The Company determines whether a contract is, or contains, a lease at inception. Right-of-use assets represent the Company’s right to use an underlying asset during the lease term, and lease liabilities represent the Company’s obligation to make lease payments arising from the lease. Right-of-use assets and lease liabilities are recognized at lease commencement based upon the estimated present value of unpaid lease payments over the lease term. The Company uses its incremental borrowing rate based on the information available at lease commencement in determining the present value of unpaid lease payments.
|Fair Value of Financial Instruments
Fair Value of Financial Instruments
The Company’s financial instruments include cash, prepaid expenses, and accounts payable, and in prior periods also included convertible notes and a loan from the Chief Executive Officer and stockholder of the Company. The carrying amounts of these items approximate fair value as of December 31, 2021 and September 30, 2022 due to their short-term nature.
|Concentration of Credit Risk
Concentration of Credit Risk
Financial instruments that potentially subject the Company to concentration of credit risk consist of cash. All of the Company’s cash was deposited in one account at a financial institution, and the account balance may at times exceed federally insured limits. Management believes that the Company is not exposed to significant credit risk due to the financial strength of the depository institution in which the cash is held.
Prepaid expenses represent costs incurred that benefit future periods. These costs are amortized over specific time periods based on the agreements.
The Company implemented ASC 606, Revenue from Contracts with Customers. These included the development of new policies based on the five-step model provided in the new revenue standard, ongoing contract review requirements, and gathering of information provided for disclosures. The Company recognizes revenue from product sales or services rendered when control of the promised goods are transferred to a counterparty in an amount that reflects the consideration to which we expect to be entitled in exchange for those goods and services. To achieve this core principle, we apply the following five steps: identify the contract with the client, identify the performance obligations in the contract, determine the transaction price, allocate the transaction price to performance obligations in the contract and recognize revenues when or as the Company satisfies a performance obligation.
|Research and Development Expenses
Research and Development Expenses
Substantially all of the Company’s research and development expenses consist of expenses incurred in connection with the development of the Company’s product candidates. These expenses include fees paid to third parties to conduct certain research and development activities on the Company’s behalf and related progress estimates for those activities, consulting costs, costs for laboratory supplies, product acquisition and license costs, certain payroll and personnel-related expenses, including salaries and bonuses, employee benefit costs and stock-based compensation expenses for the Company’s research and product development employees and allocated overheads, including information technology costs and utilities. The Company expenses both internal and external research and development expenses as they are incurred.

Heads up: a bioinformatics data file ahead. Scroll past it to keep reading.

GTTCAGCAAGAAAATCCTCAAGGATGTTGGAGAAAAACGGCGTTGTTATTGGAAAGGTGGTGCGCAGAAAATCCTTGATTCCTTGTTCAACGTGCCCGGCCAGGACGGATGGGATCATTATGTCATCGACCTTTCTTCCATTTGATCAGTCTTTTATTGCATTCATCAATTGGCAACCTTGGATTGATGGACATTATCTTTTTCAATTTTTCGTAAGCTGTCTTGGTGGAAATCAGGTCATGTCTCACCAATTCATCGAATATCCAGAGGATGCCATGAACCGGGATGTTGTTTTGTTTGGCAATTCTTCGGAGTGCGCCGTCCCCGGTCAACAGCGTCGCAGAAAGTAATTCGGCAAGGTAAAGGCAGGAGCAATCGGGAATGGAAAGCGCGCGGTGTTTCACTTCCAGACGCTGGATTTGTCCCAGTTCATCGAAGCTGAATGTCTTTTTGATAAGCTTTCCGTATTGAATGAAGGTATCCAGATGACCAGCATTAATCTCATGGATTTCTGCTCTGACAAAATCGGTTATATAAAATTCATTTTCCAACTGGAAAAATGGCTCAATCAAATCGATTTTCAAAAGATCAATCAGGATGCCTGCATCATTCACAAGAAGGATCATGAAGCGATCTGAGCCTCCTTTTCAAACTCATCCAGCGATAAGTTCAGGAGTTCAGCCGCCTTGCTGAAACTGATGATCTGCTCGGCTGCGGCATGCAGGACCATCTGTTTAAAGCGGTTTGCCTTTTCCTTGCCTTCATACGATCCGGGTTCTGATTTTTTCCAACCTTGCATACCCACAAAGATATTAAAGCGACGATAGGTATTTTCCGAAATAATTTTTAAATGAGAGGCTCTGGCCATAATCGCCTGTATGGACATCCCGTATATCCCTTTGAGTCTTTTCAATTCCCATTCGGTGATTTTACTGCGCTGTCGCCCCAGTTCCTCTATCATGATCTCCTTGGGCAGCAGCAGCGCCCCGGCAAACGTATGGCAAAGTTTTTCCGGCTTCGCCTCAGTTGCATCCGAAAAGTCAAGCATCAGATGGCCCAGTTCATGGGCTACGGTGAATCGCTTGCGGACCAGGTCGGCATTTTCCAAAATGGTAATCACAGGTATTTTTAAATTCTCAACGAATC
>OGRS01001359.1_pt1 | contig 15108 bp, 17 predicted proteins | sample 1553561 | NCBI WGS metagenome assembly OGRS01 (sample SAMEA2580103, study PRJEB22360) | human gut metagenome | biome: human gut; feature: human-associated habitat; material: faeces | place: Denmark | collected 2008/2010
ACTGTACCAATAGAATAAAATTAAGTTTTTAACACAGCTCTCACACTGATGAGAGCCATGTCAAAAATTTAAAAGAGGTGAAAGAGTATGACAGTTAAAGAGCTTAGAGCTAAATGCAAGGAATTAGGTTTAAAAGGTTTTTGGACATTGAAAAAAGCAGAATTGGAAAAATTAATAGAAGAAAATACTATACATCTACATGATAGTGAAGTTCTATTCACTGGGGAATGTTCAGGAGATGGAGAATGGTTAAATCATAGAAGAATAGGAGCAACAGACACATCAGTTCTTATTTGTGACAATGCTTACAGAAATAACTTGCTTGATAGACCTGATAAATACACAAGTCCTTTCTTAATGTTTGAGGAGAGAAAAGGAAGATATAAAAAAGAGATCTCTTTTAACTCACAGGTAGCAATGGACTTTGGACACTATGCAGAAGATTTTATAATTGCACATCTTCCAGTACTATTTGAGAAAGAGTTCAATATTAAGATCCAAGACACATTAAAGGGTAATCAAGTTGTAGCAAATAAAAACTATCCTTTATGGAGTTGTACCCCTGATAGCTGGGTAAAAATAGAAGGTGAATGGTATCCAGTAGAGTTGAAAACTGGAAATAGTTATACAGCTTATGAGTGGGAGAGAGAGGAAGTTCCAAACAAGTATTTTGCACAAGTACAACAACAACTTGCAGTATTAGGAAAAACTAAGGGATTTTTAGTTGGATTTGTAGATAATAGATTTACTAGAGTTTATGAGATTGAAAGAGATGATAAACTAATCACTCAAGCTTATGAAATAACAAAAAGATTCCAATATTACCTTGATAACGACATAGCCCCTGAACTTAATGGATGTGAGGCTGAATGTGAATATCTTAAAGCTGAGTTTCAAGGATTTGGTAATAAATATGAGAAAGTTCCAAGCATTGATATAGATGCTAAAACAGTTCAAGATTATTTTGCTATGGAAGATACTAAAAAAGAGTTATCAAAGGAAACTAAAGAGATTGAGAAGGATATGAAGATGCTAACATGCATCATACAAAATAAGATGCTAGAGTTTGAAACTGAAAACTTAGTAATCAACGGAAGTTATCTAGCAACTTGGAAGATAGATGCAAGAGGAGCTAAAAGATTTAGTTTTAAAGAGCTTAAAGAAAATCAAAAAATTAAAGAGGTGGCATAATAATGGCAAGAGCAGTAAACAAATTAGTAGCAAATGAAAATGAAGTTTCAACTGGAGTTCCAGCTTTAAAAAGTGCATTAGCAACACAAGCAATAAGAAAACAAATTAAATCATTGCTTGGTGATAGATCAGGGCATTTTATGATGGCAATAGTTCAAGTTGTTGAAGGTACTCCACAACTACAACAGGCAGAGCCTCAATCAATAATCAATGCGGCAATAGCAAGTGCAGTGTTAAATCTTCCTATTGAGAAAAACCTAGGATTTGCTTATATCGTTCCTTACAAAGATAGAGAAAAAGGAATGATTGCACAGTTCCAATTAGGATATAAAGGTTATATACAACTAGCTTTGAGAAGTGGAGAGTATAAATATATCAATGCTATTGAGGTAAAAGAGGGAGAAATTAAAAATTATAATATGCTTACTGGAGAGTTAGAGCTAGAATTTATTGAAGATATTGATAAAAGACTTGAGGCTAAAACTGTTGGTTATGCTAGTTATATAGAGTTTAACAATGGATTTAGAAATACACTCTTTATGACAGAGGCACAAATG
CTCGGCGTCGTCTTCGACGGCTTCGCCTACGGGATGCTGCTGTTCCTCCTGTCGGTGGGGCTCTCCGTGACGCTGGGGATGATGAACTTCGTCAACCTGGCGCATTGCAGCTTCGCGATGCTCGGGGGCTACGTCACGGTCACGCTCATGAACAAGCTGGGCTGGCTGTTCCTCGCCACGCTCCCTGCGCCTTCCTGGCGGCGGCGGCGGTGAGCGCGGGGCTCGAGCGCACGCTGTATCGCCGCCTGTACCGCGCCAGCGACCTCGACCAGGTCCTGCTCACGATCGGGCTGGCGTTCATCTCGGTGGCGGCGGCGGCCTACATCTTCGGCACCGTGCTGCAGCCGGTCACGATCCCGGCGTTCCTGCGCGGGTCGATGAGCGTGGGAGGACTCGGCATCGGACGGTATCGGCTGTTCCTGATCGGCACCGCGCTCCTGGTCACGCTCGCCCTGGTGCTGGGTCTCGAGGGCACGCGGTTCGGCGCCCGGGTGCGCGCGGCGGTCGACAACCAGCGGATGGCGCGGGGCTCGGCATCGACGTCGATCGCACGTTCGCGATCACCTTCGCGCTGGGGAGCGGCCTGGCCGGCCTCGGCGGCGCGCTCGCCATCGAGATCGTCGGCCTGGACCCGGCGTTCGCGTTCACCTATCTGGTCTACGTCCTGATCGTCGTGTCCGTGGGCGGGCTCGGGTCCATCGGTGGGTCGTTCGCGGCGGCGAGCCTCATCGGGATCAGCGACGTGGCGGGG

|General and Administrative Expenses
General and Administrative Expenses
General and administrative expenses represent personnel costs for employees involved in general corporate functions, including finance, accounting, legal and human resources, among others. Additional costs included in general and administrative expenses consist of professional fees for legal (including patent costs), audit and other consulting services, stock-based compensation and other general corporate overhead expenses as well as costs from a service agreement with a related party (See Note 8).
The Company expenses all costs as incurred in connection with patent licenses and applications (including direct application fees, and the legal and consulting expenses related to making such applications) and such costs are reflected in general and administrative expenses in the statements of operations.
The Company accounts for stock-based compensation for all share-based payments made to employees and non-employees by estimating the fair value on the date of grant and recognizing compensation expense over the requisite service period on a straight-line basis. The Company recognizes forfeitures related to stock-based compensation as they occur. The Company estimates the fair value of stock options using the Black-Scholes option-pricing model. The Black-Scholes model requires the input of subjective assumptions, including expected common stock volatility, expected dividend yield, expected term, risk-free interest rate, and the estimated fair value of the Company’s underlying common stock on the date of grant.
|Common Stock Valuations
Common Stock Valuations
Prior to the Company’s IPO, the fair value of common stock was estimated with the assistance of an independent third-party valuation expert when issuing stock options and computing their estimated stock-based compensation expense. The assumptions underlying these valuations represented management’s best estimates, which involved inherent uncertainties and the application of significant levels of management judgment. In order to determine the fair value, the Company considered, among other things, contemporaneous transactions involving the sale of common stock to unrelated third parties, the lack of marketability of the common stock and the market performance of comparable publicly traded companies.
Subsequent to the IPO, the Company determines the fair value of common stock from closing prices as quoted on the NASDAQ exchange.